The power of storytelling

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Group of women, seated and smiling

by Caroline Crawford

When I was growing up in Gambia, women were the sole bearers of oral tradition and were responsible for educating girls and women in their communities. They disrupted patriarchy by passing on land rights and history through stories of the past. Last weekend at WOW that same power of storytelling was tangible throughout the festival.

I saw parallels in the experiences of the Gambian storytellers and the panelists at Southbank Centre. Two very different parts of the world but all women became agents of change by sharing their authentic experiences with other women. As I reflect on my time at WOW, I’m blown away at how sharing and listening with other women is liberating and empowering.

An audience watching a panel of womenWomen of different cultures and movements can only develop stronger ties through sharing and listening. Every story becomes connected.

Elif Safak, Nimko Ali and the other panelists at ‘Activism without Borders’ took up space in their communities by being agents of change. All the women on the panel had unique experiences that were part of a greater collective of issues that women and girls face. There is an African proverb that Nimko said at the end of panel that stuck in my head: ‘to go fast, go alone. To go far, go together’. For me the proverb encompassed the power of women coming together.

The most important education we can give to other women is the guidance and knowledge on how to use our voices. Charlotte Church told us she was able to learn how to shape her voice from singer to activist by learning from other women who shared their stories.

At the ‘how to get elected’ talk, MP’s from all major political parties exchanged with the audience their experiences of being female politicians.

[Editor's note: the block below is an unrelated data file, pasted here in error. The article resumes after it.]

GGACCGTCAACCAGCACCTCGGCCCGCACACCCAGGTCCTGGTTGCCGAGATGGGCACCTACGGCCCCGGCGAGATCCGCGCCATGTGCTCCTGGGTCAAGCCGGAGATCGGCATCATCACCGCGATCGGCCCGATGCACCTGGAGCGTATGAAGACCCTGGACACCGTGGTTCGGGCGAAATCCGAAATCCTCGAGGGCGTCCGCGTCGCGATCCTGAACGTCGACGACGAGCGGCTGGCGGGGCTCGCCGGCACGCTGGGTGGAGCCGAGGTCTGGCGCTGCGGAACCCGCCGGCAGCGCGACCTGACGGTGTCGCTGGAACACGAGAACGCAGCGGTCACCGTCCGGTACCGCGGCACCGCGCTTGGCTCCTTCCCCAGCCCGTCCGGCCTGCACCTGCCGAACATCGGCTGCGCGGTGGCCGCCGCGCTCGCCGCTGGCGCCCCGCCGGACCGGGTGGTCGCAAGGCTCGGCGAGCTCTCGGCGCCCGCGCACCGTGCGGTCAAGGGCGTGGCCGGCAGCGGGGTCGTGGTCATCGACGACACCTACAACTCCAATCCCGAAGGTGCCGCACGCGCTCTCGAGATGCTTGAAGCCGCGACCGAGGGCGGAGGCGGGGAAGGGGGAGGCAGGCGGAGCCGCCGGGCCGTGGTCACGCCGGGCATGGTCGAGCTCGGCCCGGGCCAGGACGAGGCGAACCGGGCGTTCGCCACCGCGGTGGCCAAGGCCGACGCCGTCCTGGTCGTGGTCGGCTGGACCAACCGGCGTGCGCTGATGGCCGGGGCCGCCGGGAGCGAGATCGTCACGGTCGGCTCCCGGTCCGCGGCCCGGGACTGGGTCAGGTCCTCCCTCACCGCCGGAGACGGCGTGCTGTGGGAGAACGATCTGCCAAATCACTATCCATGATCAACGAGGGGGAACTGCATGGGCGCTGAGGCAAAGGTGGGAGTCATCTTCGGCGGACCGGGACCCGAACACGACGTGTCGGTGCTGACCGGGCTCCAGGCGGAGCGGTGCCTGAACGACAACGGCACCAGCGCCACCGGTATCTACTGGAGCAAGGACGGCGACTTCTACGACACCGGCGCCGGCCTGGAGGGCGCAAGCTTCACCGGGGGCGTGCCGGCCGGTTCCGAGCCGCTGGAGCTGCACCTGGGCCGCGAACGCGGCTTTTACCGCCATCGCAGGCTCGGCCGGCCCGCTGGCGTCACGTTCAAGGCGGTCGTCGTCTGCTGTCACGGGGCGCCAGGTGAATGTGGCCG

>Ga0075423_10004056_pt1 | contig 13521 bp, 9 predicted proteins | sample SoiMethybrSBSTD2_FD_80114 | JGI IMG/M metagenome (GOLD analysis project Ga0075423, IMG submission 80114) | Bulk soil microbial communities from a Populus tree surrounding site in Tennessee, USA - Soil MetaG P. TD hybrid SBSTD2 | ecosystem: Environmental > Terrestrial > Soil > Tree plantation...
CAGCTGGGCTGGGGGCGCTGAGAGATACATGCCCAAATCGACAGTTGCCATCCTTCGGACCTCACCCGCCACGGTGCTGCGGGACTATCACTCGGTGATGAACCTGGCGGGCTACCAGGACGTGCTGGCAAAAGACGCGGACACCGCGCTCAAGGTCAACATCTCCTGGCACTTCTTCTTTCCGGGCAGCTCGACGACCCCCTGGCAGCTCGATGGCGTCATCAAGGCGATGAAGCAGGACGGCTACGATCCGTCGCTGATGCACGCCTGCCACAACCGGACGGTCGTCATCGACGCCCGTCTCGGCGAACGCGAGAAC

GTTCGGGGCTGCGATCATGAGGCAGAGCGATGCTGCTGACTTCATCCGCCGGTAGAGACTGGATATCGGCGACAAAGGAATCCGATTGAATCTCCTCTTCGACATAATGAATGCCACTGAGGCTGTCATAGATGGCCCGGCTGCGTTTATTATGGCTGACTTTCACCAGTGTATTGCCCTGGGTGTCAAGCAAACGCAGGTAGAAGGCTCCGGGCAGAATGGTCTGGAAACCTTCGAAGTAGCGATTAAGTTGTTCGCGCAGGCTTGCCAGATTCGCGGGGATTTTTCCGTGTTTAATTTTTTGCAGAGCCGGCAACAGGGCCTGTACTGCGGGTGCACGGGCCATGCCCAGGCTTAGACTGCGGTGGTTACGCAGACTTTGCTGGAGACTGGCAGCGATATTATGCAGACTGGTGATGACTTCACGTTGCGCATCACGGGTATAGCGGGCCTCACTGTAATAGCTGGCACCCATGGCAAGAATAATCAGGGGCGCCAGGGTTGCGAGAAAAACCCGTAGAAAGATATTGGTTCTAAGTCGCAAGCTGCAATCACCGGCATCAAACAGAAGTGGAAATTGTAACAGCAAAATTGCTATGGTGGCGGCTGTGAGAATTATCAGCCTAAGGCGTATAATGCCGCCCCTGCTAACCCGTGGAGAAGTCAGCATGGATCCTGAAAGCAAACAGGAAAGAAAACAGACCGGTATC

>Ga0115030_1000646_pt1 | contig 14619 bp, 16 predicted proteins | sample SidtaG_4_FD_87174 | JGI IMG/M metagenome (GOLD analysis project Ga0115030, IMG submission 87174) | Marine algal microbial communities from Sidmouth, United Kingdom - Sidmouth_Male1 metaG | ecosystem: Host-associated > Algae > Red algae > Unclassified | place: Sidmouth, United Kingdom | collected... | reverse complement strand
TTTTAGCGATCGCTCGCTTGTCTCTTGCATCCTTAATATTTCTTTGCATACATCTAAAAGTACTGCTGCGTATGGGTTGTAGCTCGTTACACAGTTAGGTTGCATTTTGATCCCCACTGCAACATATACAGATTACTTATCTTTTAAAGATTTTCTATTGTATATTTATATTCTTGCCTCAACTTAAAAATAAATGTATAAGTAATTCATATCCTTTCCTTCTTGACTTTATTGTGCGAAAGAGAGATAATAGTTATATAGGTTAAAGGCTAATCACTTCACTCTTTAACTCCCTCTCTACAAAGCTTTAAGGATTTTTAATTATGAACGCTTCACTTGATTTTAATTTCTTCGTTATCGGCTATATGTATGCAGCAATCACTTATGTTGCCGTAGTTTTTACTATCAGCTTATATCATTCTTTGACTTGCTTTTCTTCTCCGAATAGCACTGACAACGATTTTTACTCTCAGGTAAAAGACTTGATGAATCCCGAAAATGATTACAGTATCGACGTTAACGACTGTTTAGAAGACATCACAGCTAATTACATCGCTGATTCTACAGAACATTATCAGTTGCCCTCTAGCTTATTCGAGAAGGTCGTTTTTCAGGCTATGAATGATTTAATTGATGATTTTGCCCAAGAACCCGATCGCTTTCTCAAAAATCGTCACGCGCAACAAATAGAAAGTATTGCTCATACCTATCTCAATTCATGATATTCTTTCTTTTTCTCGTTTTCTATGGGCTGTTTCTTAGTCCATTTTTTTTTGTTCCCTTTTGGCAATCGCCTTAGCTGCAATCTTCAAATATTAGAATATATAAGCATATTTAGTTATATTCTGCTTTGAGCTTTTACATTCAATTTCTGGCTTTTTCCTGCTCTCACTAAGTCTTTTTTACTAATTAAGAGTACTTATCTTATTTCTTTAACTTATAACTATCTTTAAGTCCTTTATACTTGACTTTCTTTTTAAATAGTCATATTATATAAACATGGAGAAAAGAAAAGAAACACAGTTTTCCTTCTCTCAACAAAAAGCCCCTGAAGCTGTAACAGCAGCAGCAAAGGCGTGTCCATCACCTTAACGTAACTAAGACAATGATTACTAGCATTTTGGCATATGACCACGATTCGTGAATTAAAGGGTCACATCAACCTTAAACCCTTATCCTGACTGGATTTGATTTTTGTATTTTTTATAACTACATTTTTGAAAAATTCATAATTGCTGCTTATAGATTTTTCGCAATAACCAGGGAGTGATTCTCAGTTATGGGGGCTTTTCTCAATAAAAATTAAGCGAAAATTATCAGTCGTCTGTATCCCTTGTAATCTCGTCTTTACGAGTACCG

We listened as Tulip Siddiq told us about being accused of bringing ‘down the whole of womankind’ by leaving a debate in Parliament for a snack. In that safe Two women hugging in front of a poster for WOW Londonspace in a room in Southbank Centre, we became her support network as she told us about the daily barriers she faced as a woman in politics.

Storytelling can become revolutionary when it gives testimony to suppressed voices. Brittany Hazelwood, from the African American Policy Forum, talked about social media being a platform to share stories. Campaigns such as #SayHerName uplifted the story of Black women in the male dominated police brutality narrative. Stories by women disrupt one dimensional narratives, which is precisely why they’re so vital.

After WOW I feel people need to have more frank conversations about what we can do to undo gender roles. Feminism teaches us that politics is infused everywhere and change can come when we utilise our voices in the right way. To get the conversation really going we have share our authentic experience and take on that role as a storyteller.


Caroline Crawford 2 Caroline is our fantastic new Enterprise and Engagement Officer! Caroline grew up in seven countries and is passionate about the social and economic empowerment of women. When she’s not busy networking and developing our #youngwomenscotshop she is spotlighting African creatives online and saving up to go on holiday to see her family in West Africa. Tweet her @CAr0_Crwfrd

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